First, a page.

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PeopleG2: A virtually-based, leading human capital due diligence service provider

peopleg2logoAt its inception in 2001, PeopleG2 started out as an office-based company.  However, in 2008, founder and chief executive Chris Dyer, decided to transition into a virtual company to accommodate a growing workforce and surmount challenging financial pressures introduced by the recession. According to Michelle Rafter, in “Employees told to go home – and work,” a small office in Brea, California remains for a handful of staff who value having a physical office. However, the rest of the staff, comprised of researchers, sales and customer service representatives, and administrative personnel, work as a virtual team.

This arrangement has worked out so well that Chris Dyer never looked back and, today, PeopleG2 serves as a testament to how companies can successfully switch from brick and mortar to virtual. Just recently, Flexjobs featured them in “26 Virtual Companies That Thrive on Remote Work.” How did Dyer and his team make such a successful transition?

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The Future of Money [Infographic]

This gorgeous infographic, which was created by Envisioning Technological Research Foundation, traces the history of money (and other previous methods of exchange) and provides speculation on the future evolution of money. Realization of this potential for a more decentralized, distributed system would significantly impact our lives. As explained in the infographic, “People are coalescing and demanding free, real-time access to their transaction information in order to reclaim financial decisions from institutions.”

Envisioning is an independent, virtual research institute based in Brazil. The global team is comprised of academics, designers, and hackers. Their mission is to study technology in order to understand accelerating change and provide technological foresight to policy and decision-makers worldwide.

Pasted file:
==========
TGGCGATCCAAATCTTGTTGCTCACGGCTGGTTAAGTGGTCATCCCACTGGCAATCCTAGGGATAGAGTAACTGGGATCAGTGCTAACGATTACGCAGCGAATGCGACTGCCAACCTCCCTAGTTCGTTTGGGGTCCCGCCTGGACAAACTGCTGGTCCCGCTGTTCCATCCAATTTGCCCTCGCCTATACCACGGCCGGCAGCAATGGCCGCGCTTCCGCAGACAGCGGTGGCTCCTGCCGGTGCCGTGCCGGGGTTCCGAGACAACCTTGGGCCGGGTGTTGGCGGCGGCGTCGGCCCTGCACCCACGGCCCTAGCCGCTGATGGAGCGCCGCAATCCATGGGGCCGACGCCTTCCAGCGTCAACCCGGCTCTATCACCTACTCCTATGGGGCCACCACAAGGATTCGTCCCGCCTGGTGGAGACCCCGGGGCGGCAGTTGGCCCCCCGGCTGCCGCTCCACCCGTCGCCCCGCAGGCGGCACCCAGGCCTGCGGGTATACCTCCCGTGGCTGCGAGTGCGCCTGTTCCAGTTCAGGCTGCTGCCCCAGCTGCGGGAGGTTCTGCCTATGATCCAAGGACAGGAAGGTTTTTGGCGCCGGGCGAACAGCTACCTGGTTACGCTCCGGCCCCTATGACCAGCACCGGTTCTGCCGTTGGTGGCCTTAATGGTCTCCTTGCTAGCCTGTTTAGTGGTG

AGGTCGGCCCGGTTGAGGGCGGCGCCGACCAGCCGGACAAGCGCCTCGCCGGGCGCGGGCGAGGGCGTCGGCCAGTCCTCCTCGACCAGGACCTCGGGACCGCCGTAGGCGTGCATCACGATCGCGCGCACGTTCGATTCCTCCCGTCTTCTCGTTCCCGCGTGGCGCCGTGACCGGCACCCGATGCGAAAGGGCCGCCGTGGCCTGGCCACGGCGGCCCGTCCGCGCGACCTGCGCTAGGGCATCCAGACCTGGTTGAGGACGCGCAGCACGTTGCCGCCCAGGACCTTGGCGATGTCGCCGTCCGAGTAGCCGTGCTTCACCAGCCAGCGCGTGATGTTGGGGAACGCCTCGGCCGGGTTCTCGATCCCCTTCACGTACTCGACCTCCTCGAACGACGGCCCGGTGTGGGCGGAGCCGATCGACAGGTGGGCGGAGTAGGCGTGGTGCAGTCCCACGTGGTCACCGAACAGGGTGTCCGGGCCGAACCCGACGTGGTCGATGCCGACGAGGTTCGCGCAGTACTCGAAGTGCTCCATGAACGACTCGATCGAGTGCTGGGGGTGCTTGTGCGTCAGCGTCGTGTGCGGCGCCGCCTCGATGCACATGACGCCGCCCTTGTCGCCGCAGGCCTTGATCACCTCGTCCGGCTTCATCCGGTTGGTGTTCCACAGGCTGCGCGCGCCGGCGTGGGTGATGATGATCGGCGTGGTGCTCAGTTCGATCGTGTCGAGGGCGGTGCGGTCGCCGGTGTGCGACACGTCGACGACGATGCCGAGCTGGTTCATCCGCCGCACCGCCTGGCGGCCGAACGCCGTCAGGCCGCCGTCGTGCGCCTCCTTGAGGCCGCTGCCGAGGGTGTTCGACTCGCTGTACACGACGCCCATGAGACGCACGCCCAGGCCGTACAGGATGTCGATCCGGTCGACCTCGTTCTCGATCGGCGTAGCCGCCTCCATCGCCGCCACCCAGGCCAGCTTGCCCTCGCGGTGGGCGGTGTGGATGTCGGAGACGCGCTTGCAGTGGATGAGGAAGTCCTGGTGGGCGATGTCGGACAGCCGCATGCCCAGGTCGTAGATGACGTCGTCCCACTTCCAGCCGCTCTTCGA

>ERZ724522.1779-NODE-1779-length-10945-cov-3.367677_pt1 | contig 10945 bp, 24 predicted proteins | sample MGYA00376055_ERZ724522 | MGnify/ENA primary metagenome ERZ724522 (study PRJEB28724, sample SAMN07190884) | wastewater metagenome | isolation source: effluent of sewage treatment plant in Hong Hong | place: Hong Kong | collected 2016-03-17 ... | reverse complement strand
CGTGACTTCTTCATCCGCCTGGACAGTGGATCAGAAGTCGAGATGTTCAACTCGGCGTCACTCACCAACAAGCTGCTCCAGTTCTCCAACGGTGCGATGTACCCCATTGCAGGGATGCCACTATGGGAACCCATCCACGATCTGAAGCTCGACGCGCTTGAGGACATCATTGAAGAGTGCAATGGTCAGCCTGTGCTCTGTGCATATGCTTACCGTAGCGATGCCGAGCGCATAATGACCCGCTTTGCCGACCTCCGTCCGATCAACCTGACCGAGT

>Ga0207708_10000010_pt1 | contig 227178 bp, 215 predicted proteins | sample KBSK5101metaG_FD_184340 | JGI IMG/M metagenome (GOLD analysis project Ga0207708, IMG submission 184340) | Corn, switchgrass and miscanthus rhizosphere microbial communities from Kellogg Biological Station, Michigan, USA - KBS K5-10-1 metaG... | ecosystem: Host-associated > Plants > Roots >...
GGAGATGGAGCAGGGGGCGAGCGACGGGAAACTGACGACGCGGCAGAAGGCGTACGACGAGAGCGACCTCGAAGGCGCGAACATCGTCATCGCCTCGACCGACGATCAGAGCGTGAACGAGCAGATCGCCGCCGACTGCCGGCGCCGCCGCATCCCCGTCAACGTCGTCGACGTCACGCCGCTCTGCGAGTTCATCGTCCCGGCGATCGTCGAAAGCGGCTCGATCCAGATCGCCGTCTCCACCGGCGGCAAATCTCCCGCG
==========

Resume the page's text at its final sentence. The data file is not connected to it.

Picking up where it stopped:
To see an enlarged image of this infographic or download a PDF copy, click here.

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Why some employers are ditching the office — literally

Here are some recent facts and figures summarizing the prevalence of telecommuting as well as existence of virtual companies and distributed teams. As these percentages depict, regular telecommuting along with employers who operate mostly or completely virtually remain uncommon. However, these phenomena have enjoyed some growth. Read on to find out which companies have completely dispensed with the need for a physical office.

Fortune

The workplace has reconfigured over past decades from private offices to cubicles, and now the de rigeuropen plan schemes are seeing a backlash. It may well be that some people just have a problem with working out of an office — rather than their homes.

Nearly two out of three large companies in the U.S. permit occasional telecommuting, about double the number from 2005, a 2013 study found. But just 33% of major employers allow “regular” telecommuting–just 2% more than what it was in 2005. And the Telework research network found in 2013 that only 2.5% of Americans consider home their primary workplace.

Still, a small but growing number of companies are taking a more radical stance and doing away with offices altogether, relying on collaborative tools like Slack and Dropbox. There are 76 companies on the most recent list from FlexJobs of virtual companies and distributed teams…